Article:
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Adolphe Adam: Le Chalet
Sébastien Droy (Daniel), Jodie Devos (Bettly), Ugo Rabec (Max), Jean Delobel (A soldier), Chœur et Orchestre Symphonique de l’Opéra de Toulon, Christophe Bernollin (chorus master), Guillaume Tourniaire (conductor)
Recording: Palais Neptune, Toulon, France (September 6-9, 2016) – 70’16
Timpani 1C1242 – Booklet in French and English

Though best known for his ballet, Giselle, Adolphe Adam’s contributions to mid-19th century French comic opera were vast. And despite greater world-wide familiarity with his Le Postillon de Longjumeau holding fortune in the French repertoire, the silent gem, Le Chalet, has been neglected. There’s good reason for Timpani to record Le Chalet since it has great potential. When looking back at history, one finds the opéra comique was performed more than 1,500 times in the 19th century. This statistic, at the very minimum, makes the opera worthy of re-discovery.

This recording, executed a week ahead of a live concert version at the Opéra de Toulon, is exceptional, not only for the directorship under Maestro Guillaume Tourniaire, but for also giving an incisive hard copy presentation and a well thought-out English translation by John Tyler Tuttle. Le Chalet’s lengthy dialogue has been rewritten [truncated], yet the booklet contains the libretto (including dialogue.)

Helping delve into Le Chalet, it’s fitting to ponder M. Adam’s quote from Le Constitutionnel in 1855: ”I hardly have any other ambition, in my theatre music, than to make it clear, easy to understand, and amusing for the audience.” The music is fun, approachable and pithy to the core. Scribe’s and Mélesville’s libretto is pivotal in making the opéra comique succeed, bearing more alignment to Vaudevillian repartee (with anticipations of Offenbach), especially when templated beneath Adam’s music. [In reading the English translation, some of the narrative is hilarious.]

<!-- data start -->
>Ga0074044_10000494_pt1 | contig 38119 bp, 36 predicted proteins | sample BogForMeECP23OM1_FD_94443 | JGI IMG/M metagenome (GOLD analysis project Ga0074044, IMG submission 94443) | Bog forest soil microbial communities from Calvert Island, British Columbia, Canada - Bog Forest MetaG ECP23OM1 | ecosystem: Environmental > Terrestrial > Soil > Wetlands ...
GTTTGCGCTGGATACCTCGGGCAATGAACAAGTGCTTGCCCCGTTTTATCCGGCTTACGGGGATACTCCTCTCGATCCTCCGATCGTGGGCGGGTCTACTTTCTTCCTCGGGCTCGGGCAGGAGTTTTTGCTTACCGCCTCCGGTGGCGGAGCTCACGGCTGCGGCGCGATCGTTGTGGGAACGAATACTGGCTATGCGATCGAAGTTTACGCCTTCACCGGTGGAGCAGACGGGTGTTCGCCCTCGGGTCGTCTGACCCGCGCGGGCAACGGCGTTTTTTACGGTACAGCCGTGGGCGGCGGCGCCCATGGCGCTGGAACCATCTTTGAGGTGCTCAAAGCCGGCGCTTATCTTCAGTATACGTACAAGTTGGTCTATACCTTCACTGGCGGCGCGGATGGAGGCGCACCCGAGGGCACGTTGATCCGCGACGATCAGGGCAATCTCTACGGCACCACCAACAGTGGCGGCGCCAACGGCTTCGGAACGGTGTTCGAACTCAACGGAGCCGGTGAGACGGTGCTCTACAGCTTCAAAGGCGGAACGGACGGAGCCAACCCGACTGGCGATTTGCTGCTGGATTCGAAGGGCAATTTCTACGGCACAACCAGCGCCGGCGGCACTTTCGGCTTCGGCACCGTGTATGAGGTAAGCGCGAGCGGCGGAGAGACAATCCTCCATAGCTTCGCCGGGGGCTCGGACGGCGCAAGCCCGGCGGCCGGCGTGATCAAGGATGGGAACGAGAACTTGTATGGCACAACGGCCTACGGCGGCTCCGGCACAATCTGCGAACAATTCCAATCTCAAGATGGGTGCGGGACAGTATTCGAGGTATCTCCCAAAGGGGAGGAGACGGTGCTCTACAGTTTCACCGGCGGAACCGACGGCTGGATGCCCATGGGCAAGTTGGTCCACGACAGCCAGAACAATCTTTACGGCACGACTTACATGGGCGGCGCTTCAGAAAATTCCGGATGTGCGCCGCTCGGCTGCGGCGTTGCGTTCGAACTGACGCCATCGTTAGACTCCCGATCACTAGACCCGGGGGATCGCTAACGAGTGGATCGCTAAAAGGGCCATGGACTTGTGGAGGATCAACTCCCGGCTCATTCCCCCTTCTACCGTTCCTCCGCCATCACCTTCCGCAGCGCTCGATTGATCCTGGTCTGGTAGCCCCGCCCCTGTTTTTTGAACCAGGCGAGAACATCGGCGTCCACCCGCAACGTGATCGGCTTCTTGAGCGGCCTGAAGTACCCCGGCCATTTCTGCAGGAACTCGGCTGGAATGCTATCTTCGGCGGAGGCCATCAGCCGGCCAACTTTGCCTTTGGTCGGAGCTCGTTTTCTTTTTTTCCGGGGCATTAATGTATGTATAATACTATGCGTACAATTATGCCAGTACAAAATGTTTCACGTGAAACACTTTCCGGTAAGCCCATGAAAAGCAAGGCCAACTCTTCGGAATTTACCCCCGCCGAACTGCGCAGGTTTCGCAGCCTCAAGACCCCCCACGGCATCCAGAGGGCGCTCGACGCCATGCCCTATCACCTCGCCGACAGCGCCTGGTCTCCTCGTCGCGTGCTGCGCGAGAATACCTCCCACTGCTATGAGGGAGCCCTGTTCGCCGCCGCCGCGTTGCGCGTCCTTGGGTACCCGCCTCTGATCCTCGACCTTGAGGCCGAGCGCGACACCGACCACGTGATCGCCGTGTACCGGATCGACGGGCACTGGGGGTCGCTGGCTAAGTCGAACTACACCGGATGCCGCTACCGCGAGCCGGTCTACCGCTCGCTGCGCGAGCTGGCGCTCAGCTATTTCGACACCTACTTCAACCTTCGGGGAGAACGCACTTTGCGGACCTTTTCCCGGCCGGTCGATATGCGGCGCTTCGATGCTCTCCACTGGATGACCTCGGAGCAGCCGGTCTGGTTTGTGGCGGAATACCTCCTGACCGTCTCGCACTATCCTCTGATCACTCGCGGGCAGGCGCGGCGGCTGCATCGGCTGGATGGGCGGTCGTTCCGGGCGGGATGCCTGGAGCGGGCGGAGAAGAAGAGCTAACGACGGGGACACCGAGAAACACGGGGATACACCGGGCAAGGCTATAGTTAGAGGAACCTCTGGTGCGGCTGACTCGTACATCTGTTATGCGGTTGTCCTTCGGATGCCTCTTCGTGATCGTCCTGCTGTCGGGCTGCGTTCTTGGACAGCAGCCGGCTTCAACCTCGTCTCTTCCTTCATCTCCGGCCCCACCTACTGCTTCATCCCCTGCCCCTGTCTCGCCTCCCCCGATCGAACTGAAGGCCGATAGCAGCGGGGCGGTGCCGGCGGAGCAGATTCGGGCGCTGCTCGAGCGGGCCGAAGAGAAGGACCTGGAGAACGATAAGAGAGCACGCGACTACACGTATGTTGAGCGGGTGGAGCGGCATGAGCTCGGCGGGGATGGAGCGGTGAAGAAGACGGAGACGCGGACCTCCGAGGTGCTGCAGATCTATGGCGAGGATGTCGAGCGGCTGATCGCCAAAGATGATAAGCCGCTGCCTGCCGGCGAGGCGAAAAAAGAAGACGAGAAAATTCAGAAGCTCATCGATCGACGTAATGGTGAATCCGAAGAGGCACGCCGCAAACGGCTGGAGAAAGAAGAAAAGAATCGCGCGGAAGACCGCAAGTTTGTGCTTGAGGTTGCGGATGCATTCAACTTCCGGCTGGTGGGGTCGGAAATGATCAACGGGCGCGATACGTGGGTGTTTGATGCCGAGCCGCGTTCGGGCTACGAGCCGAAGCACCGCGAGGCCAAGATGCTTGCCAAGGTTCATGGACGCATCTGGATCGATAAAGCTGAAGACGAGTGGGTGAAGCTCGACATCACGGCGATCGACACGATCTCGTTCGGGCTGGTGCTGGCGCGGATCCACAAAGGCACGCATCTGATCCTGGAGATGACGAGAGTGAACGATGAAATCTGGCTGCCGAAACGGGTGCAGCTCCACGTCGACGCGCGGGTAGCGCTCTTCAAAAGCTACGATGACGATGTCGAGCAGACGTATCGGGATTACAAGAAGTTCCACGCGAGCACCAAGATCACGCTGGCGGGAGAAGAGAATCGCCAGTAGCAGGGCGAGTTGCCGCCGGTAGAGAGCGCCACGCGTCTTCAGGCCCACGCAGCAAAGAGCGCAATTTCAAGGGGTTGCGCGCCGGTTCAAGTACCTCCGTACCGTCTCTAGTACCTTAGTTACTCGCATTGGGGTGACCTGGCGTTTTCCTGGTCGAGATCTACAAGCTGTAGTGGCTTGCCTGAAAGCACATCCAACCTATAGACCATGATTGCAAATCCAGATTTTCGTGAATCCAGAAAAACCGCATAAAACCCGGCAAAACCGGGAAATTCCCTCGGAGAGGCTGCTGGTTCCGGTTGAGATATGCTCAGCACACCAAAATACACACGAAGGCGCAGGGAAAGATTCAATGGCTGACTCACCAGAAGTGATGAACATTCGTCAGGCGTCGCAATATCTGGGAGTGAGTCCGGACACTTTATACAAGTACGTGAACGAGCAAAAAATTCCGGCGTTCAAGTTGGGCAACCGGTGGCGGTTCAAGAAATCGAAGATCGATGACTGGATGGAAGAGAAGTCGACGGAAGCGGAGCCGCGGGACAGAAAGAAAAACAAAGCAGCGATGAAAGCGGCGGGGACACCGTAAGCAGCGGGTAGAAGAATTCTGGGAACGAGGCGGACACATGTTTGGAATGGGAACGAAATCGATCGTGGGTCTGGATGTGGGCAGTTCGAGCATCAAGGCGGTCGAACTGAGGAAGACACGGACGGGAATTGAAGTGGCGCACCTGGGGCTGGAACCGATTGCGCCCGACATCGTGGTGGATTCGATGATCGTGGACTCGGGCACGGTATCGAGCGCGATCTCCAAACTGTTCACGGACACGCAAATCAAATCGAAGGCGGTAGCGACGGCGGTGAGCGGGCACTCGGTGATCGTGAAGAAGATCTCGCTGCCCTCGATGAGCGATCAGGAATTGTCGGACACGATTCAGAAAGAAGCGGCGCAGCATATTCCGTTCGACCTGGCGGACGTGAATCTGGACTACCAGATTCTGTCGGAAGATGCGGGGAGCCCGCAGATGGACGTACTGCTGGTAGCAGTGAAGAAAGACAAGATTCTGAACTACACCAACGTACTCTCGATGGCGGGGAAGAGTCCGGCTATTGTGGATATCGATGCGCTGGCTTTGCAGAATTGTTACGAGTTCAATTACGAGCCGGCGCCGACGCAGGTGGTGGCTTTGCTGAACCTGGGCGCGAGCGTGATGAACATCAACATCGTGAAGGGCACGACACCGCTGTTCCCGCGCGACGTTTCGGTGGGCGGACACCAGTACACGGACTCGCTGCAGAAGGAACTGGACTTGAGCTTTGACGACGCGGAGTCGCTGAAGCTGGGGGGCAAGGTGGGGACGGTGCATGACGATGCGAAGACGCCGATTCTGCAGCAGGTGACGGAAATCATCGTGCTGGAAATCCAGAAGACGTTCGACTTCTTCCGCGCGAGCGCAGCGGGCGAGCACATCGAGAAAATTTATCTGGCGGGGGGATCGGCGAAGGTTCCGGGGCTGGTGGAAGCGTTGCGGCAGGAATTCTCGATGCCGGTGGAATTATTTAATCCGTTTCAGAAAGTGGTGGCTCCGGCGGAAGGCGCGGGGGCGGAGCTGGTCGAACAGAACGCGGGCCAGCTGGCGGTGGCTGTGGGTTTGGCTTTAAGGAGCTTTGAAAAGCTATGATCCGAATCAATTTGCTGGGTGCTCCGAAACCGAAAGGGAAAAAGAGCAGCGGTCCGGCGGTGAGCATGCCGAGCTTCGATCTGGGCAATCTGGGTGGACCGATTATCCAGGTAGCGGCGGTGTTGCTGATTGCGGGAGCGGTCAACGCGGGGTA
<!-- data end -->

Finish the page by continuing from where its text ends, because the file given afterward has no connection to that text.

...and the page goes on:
The sparkling “Ouverture’s” first notes (written for French horn and flute) confer Italianate shadowing of Guillaume Tell (1829) though, orchestrally, there’s more overall dominance under Donizetti (and geographically akin to La Fille du régiment.) Gallic temperament prevails, and one can see emphasis of Adam’s mentor, Boieldieu, along with strong influences by François Auber.

A plot involving only three characters, the capture is first-rate. Sébastien Droy elicits the foolish innocence of Daniel [Birman] with softness and warmth, though the line of tightness in his vibrato gets a tad rangy, and he occasionally gets drowned out by the orchestra. Nonetheless, one draws pathos, and we are smitten by his buoyantly simple sincerity and youthful charm.

His love interest, Bettly [Sterner], is delightfully portrayed by Belgian Jodie Devos. This soprano’s tessitura is well-situated for Adam’s score in which she comes across as a feisty, cocky Appenzell farmer, though she abruptly becomes more contrite after the briskly-paced ensemble, “Le dîner est servi!” Her precise chirpiness indirectly glances at Mady Mesplé, and they’re several tricky passages Adolphe Adam created for her character. Consensus shows that notes are clearly addressed with buttery pliancy; clarity is unquestionable and rarely found in an operatic voice.

Ugo Rabec has everything to crow about for the basso profundo is assured, stalwart and supportively masculine as he sings the role of Max. His militaristic declaration, in partnership with support of Toulon Opéra’s male chorus, makes a resounding statement inside the catchy, bubbly “Par cet étroit” (ref: Auber’s Manon Lescaut) set against a periodically crescendo snare drum. Together with M. Droy, the fleeting Rossini patter found within the passage, “Il faut me céder ta maîtresse”, is still impeccably precise. Adam’s most substantial music was crafted for Max, and during his best known aria, “Vallons de l’Helvétie”, M. Rabec captures demonstrative heft with benevolent, affected ego. On a more grave front, his weighty and stately stature could fit inside any of Gounod’s opéras.

Blending of Toulon Opéra’s choir and orchestra possesses immeasurable warmth and popping musical phrases. Timpani has done great justice to Adolphe Adam by honoring him with this premiére release.

Christie Grimstad




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